So, back to Heading for a Fall, where I was several paragraphs ago. As the opening track, it was obviously the first song I heard. And I loved it – I loved it all. I loved the crashing drums, and then the sudden falling away. I loved the quietly spoken, almost rapped, vocals. And I really loved the way Phil uses dynamic tension and counterpoint. It’s used to even more effect in the following song, What’s Wrong With Me?. Check out the change approximately halfway through; it hits hard, and it’s a joy to hear every time.
Head in Hands is the first track of a particularly enjoyable sequence. It’s a rather restrained affair, before the most upbeat track yet, No More Nails, bursts into being. (By upbeat I do not, of course, mean happy. There is no happy.) Deportment follows, and perhaps exemplifies best the juxtaposition of Nine Inch Nails and Phil Judd I hear throughout the album, with the off-kilter keyboards on this track only exacerbating the comparison – reminding me in turns of Eddie Rayner in Split Enz, or Mike Garson in Nine Inch Nails. Deportment is an obvious centrepiece for the album, and it fulfils the role perfectly. It’s an incredibly gorgeous song, the fragile beauty of the music almost completely belying the agony and sadness of the lyrics. The sequence ends with Hands in Head – the rather brilliant alter-ego of Head in Hands, with recognisable motifs from the prior track, but in an altogether more bombastic fashion.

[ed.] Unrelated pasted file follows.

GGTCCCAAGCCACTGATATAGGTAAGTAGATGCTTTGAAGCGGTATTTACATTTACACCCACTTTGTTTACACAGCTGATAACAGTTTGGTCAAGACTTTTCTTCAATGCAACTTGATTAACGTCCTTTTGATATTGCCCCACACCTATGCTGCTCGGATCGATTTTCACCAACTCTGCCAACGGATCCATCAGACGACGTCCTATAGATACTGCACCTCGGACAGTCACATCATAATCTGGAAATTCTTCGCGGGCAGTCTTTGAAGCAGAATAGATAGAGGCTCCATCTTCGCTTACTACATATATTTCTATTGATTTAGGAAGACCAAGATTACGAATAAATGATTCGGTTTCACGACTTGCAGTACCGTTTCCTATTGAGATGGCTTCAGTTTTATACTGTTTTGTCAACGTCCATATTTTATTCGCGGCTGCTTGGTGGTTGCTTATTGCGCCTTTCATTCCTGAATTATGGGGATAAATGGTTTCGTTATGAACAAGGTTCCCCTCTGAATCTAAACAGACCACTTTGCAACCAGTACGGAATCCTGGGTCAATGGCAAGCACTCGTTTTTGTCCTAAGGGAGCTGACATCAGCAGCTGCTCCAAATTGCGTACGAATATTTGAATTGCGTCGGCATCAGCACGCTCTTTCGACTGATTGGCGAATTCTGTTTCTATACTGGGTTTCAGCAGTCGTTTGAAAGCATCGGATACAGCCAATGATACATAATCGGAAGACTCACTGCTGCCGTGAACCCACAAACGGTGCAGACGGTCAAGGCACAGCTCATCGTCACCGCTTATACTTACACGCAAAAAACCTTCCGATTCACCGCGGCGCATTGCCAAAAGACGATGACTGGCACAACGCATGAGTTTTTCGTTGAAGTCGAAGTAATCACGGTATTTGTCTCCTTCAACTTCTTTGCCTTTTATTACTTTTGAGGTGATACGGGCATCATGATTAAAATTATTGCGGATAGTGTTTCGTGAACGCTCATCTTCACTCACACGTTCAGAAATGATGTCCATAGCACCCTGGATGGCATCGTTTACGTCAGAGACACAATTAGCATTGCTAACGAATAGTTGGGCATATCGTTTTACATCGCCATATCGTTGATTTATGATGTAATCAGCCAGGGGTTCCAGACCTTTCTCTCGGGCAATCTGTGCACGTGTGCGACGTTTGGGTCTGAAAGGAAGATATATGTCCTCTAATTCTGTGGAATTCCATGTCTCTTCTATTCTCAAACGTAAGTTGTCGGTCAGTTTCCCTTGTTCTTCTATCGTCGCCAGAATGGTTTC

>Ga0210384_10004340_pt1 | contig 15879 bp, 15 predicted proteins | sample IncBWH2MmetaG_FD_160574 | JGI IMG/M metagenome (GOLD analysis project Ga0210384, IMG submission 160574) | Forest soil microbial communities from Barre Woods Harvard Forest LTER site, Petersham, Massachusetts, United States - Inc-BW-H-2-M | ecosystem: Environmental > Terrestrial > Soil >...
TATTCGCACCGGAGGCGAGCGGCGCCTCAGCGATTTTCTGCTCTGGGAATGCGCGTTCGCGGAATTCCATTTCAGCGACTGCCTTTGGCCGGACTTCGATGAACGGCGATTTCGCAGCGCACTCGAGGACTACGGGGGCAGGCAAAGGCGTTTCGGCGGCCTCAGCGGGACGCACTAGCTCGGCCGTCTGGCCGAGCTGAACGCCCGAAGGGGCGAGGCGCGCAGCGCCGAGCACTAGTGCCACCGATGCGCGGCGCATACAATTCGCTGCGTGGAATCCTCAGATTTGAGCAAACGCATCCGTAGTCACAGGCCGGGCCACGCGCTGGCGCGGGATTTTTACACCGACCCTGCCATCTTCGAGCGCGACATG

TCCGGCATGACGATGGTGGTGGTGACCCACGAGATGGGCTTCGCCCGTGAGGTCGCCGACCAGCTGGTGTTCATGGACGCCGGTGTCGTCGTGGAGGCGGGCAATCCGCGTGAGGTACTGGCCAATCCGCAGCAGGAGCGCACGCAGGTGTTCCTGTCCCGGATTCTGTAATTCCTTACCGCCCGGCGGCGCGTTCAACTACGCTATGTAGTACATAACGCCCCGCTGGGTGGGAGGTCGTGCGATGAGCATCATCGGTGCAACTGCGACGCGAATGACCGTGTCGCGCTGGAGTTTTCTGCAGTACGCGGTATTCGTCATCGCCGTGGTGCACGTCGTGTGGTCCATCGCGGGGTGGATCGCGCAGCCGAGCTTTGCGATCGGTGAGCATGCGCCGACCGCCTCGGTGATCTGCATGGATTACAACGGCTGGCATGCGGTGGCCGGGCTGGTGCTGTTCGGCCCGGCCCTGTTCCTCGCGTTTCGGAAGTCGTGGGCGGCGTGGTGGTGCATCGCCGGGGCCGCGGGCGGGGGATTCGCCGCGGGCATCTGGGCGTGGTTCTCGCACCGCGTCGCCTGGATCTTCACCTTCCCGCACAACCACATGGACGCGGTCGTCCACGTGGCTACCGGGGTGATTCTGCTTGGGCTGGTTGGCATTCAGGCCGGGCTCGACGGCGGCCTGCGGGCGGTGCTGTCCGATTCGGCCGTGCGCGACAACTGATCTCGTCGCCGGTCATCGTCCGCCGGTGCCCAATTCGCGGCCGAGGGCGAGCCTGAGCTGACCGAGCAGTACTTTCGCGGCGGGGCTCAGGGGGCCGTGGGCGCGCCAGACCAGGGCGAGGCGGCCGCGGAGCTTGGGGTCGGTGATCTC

It Doesn’t Matter is perhaps the only moment of respite from the otherwise almost complete misery. It’s remarkably bright and cheery for all its apathy, and even sounds sufficiently commercial enough to be played on the radio. Never Knew provides a similarly ambivalent and ambiguous song to end the album.
There is an incredible variety of sound and tone in this album. I did write about every song, and then realised just how long this review was. When I read back, and realised some editing was definitely in order, it also made me recognise how wrong I was with my initial concerns. I was worried when I started listening, that as much as I liked the opening track, it would be song after song of the same. However, the different musical moods, even without listening to the lyrics, not only retain interest throughout, they also perfectly portray the fall of the title, and how the protagonist feels after the fall. I hesitate to use the word resolution, because it’s more resignation, and yet, somehow, out of a thoroughly miserable story, Phil Lively has created an extremely beautiful album. It deserves to be heard. I hope it is.
01. Heading For a Fall (3:42)
02. What’s Wrong With Me? (3:43)
03. Before Black (6:55)
04. Head in Hands (4:15)
05. No More Nails (3:41)
06. Deportment (5:05)
07. Hands in Head (4:03)
08. It Doesn’t Matter (4:48)
09. The Cure (4:02)
10. Never Knew (3:59)
Total Time – 46:13
Phil Lively – Vocals, Chapman Stick Railboard (10-string RMR), Electric Guitar, 4- & 5-string Bass, Drum & Keyboard Sequencing
Jack Lively – Additional Drum Sequencing (on No More Nails)
Record Label: Independent
Country of Origin: U.K.
Date of Release: 2nd February 2020
Phil Lively – Facebook | Bandcamp